The Liberal Communists of Porto Davos

The Liberal Communists of Porto Davos

In the last decade, Davos and Porto Alegre have emerged as the twin cities of globalization. In Davos, the exclusive Swiss ski resort, the global elite of managers, statesmen and media personalities meets under heavy police protection, trying to convince us (and themselves) that globalization is its own best remedy. In the sub-tropical, Brazilian city of Porto Alegre, the counter-elite of the anti-globalization movement convenes, trying to convince us (and themselves) that capitalist globalization is not our fate, that, as their official slogan has it, “another world is possible.” Lately, however, the Porto Alegre reunions seem to have lost their impetus. Where did the bright stars of Porto Alegre go?

Some of them, at least, moved to Davos itself! That is to say, more and more, the predominant tone of the Davos meetings comes from the group of entrepreneurs who French journalist Olivier Malnuit ironically refers to as “liberal communists” (that is “liberal” in the pro-market, European sense) who no longer accept the opposition between “Davos” (global capitalism) and “Porto Alegre” (the new social movements’ alternative to global capitalism). They claim that we can have the global capitalist cake (thrive as profitable entrepreneurs) and eat it too (endorse the anti-capitalist causes of social responsibility, ecological concerns, etc.). No need for Porto Alegre, they say, since Davos itself can become Porto Davos.

So who are these liberal communists? The usual gang of suspects: Bill Gates and George Soros, the CEOs of Google, IBM, Intel, eBay, as well as court-philosophers like Thomas Friedman. What makes this group interesting is that their ideology is becoming indistinguishable from that of Antonio Negri, who has praised postmodern digital capitalism, which, according to Negri, is becoming almost indistinguishable from communism. By Negri’s reckoning, both the old Right–with its ridiculous belief in authority, order and parochial patriotism–and the old Left–with its big Struggle against Capitalism–are the true conservatives today, completely out of touch with the new realities as they fight their shadow-theatre struggles. The signifier of this new reality in the liberal communist Newspeak is “smart.” Smart means dynamic and nomadic against centralized bureaucracy; dialogue and cooperation against central authority; flexibility against routine; culture and knowledge against old industrial production; and spontaneous interaction against fixed hierarchy.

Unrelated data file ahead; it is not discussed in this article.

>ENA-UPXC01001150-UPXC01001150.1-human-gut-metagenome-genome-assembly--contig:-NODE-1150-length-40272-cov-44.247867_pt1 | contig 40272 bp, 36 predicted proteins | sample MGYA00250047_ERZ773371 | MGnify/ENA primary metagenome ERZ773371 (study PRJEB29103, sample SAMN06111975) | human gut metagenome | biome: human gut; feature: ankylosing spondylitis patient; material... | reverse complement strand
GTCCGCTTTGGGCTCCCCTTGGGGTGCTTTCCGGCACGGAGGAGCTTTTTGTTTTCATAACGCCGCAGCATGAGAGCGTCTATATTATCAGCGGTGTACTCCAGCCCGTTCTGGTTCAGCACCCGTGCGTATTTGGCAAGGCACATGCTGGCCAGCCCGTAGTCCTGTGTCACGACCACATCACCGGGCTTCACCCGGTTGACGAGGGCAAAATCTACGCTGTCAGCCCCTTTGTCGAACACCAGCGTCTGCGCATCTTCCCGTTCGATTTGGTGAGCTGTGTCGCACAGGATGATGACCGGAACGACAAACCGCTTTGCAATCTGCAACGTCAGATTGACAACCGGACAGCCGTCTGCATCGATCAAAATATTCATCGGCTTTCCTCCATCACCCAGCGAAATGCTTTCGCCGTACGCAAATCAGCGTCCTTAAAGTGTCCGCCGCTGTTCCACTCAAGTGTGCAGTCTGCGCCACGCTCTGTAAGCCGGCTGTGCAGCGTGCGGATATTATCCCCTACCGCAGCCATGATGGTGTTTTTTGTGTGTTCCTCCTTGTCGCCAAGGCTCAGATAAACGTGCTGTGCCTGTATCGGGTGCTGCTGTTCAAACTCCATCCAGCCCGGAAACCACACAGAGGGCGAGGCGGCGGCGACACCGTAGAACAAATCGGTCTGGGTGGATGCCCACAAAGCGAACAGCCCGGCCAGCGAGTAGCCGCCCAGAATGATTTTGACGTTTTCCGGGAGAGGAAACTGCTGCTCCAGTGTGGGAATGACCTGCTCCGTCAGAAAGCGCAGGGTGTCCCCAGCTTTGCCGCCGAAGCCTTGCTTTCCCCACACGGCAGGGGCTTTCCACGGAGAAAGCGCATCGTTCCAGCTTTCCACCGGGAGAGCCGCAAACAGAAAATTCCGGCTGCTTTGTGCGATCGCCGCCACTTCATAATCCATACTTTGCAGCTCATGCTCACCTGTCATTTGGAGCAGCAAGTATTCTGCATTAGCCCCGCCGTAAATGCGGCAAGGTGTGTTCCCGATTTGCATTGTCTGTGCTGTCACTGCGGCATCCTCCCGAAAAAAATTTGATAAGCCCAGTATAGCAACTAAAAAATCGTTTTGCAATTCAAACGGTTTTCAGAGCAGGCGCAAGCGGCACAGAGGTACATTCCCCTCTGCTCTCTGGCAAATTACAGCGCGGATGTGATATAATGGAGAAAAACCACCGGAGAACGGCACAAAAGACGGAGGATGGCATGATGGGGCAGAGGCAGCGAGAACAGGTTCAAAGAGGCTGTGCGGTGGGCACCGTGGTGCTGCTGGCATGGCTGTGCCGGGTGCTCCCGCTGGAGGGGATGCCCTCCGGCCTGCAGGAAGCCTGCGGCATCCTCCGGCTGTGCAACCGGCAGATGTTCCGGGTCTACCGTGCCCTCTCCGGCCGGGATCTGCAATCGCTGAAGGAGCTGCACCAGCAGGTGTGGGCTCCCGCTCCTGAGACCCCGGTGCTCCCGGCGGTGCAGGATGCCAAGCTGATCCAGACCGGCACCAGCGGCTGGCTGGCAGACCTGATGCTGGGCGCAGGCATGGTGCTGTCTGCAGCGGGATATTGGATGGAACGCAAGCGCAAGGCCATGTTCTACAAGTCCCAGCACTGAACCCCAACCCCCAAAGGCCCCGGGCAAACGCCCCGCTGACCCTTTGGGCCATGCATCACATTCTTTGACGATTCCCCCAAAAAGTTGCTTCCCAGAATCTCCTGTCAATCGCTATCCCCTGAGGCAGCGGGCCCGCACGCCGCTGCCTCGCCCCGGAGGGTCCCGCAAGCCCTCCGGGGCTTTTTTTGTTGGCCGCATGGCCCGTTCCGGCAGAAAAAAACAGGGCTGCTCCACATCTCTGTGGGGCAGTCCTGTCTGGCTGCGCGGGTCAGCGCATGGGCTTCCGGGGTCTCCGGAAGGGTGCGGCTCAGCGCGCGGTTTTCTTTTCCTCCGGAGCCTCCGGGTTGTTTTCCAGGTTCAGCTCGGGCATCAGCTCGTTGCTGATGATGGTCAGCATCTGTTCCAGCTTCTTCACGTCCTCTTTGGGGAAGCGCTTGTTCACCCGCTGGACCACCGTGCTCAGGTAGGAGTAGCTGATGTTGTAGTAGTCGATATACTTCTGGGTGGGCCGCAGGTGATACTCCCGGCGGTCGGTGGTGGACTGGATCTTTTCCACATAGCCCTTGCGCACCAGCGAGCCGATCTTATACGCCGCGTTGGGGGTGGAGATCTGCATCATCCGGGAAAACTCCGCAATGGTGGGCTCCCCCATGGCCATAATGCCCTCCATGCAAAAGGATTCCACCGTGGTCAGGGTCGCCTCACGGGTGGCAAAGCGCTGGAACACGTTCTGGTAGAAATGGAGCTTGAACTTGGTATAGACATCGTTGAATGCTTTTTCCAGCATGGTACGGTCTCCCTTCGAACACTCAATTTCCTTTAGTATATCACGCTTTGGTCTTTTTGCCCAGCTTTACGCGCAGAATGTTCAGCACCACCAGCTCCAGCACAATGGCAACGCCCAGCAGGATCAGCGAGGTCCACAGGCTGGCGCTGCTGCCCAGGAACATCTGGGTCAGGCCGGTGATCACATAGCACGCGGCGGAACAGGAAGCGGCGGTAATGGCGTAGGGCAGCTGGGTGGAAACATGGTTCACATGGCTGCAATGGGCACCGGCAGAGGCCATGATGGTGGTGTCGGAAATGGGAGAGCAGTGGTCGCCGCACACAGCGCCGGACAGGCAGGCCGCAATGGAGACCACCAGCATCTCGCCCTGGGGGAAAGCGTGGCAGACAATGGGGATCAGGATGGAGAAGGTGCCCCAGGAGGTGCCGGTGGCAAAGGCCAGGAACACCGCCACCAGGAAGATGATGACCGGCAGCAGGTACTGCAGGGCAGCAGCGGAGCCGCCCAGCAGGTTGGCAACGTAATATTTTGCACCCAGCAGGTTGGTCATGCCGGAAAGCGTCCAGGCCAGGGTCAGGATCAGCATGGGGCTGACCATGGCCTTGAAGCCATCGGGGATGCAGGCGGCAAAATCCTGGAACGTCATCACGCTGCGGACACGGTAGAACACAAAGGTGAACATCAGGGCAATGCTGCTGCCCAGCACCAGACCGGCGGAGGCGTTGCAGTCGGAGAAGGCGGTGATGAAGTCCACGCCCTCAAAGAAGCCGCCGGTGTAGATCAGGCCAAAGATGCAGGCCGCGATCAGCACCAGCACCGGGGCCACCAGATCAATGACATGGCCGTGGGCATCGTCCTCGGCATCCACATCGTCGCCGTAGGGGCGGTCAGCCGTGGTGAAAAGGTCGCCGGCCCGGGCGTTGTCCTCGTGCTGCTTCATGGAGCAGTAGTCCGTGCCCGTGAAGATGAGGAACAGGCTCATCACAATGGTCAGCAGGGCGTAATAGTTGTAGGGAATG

Bill Gates–software mogul and philanthropist–is the icon of what he called “frictionless capitalism,” the post-industrial society in which we witness the “end of labor,” in which software is winning over hardware and in which the young nerd has replaced the black-suited manager. In the new company headquarters, there is little external discipline, and (ex)hackers dominate the scene, working long hours and enjoying free drinks in plush surroundings. In this respect, it is a crucial feature of Gates as icon that he is (perceived as) the ex-hacker who made it. At the fantasmatic level, the underlying notion here is that Gates is a subversive marginal hooligan who has taken over and dresses himself up as a respectable chairman.

[Extract. Appeared in In These Times, on April 11th, 2006. (full text).]

Slavoj Žižek

Slavoj Žižek is a Slovenian philosopher and psychoanalyst, and a senior researcher at the Institute for Humanities, Birkbeck College, University of London. He has also been a visiting professor at more than 10 universities around the world. Žižek is the author of many books; his latest are Against the Double Blackmail and Disparities.

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